Backup and restore Domain Controllers the right way

Only use the standard way to backup and restore Active Directory Domain Controller, since the default checks of Active Directory consistency will only be performed when the Domain Controller is aware of a restore.

Using imaging solutions like Symantec Ghost and Acronis TrueImage seem like smarter backup and restore solutions, but they are imaging solutions (in contrast to proper backup and restore solutions.) Restoring an image of a Domain Controller may cause an Update Sequence Numbers (USN) rollback situation to occur, which may lead to replication problems and other undesired effects. More information here.

Like shutting down a virtual Domain Controller and start up a version of the VHD file from a while back, you want to avoid improperly using imaging solutions.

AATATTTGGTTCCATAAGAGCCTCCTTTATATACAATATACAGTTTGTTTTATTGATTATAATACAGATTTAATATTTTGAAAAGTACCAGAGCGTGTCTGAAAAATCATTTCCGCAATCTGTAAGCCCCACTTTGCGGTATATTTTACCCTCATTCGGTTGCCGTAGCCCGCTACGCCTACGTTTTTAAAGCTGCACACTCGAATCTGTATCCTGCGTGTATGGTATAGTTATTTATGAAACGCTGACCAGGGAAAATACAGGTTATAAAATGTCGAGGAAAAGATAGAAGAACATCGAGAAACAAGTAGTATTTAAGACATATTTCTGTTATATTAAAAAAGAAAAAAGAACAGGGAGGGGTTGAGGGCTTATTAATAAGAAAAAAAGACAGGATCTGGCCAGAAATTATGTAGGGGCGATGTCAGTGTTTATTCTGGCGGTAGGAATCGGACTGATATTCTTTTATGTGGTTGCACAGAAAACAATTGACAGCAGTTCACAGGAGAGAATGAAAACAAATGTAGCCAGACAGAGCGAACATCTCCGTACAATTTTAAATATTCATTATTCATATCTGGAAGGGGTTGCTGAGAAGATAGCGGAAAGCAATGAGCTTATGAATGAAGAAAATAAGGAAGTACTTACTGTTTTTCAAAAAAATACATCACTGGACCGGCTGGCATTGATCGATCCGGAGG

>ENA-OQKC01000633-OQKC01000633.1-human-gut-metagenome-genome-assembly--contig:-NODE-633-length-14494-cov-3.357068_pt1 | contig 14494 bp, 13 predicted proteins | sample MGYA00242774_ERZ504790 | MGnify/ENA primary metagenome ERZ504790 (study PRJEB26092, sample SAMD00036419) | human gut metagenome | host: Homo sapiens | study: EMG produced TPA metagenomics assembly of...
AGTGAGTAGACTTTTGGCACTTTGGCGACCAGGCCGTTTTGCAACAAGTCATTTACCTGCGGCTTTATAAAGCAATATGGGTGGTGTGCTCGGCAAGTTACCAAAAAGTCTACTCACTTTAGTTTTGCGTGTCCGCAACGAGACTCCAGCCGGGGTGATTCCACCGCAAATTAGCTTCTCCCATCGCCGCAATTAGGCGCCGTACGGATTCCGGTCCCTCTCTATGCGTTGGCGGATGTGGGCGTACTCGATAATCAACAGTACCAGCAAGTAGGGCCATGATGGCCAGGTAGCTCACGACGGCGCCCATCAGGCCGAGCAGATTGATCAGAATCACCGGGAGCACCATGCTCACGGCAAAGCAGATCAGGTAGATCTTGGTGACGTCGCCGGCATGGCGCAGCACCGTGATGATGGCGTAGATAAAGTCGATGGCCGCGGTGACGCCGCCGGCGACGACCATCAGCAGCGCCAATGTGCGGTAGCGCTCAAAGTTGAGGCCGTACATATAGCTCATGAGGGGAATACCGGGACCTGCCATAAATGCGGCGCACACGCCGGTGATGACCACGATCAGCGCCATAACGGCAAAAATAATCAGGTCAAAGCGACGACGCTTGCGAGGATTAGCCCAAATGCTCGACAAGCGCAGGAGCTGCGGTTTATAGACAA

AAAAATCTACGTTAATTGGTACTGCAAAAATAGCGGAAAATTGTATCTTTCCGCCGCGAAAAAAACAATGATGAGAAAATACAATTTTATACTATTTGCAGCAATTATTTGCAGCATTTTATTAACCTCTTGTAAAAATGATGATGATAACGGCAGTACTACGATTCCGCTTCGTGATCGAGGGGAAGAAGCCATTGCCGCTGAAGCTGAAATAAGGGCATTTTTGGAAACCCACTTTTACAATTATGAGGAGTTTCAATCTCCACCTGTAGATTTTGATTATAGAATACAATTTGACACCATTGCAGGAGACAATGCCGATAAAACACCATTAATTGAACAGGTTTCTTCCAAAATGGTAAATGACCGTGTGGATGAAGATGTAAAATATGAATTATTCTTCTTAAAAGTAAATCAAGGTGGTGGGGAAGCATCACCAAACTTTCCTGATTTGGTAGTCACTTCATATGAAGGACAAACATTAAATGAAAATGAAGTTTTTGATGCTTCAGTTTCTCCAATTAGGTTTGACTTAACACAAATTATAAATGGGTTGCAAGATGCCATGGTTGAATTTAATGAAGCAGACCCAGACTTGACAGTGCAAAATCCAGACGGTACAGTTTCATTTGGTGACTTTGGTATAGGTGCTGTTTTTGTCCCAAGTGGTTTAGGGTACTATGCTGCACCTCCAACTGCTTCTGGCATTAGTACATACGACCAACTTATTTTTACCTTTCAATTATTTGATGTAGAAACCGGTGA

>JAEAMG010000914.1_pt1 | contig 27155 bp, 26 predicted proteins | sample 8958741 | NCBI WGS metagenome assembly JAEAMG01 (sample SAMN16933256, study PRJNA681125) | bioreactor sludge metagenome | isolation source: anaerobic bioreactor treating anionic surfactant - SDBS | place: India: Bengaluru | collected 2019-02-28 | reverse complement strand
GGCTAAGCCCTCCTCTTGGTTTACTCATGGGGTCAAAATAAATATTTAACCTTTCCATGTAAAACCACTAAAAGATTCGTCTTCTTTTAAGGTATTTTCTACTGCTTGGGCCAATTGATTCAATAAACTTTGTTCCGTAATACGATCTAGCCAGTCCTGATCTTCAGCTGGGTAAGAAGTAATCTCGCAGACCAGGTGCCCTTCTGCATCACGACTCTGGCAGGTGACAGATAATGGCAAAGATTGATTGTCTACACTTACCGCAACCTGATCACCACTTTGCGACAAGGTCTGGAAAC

To avoid USN Rollback and Invocation ID problems but still using imaging solutions or even copying back old versions of a VHD file (big No-no), be sure to check out Jorge’s post on backing up and restoring Active Directory in this unsupported manner.

Use Fixed-Sized VHDs

Choose to configure fixed-size virtual hard disks as opposed to dynamically expanding. Performance of fixed-sized VHDs is faster and the file system is less likely to fragment. Before placing a VHD on a physical disk it is advisable to defragment the physical disk before creating a virtual hard disk.

Use different disks for Active Directory files

To help preserve the integrity of the Active Directory database if a power loss or another failure were to occur, the Active Directory directory service performs unbuffered writes and tries to disable the disk write cache on volumes hosting the Active Directory database and log files.

While integrity is far superior to performance you can radically increase the performance of a virtual Domain Controller by adding (SCSI-based) virtual hard disks (VHD files) to it and placing the Active Directory database, Active Directory logs and Active Directory System volume (SYSVOL) on these VHD files.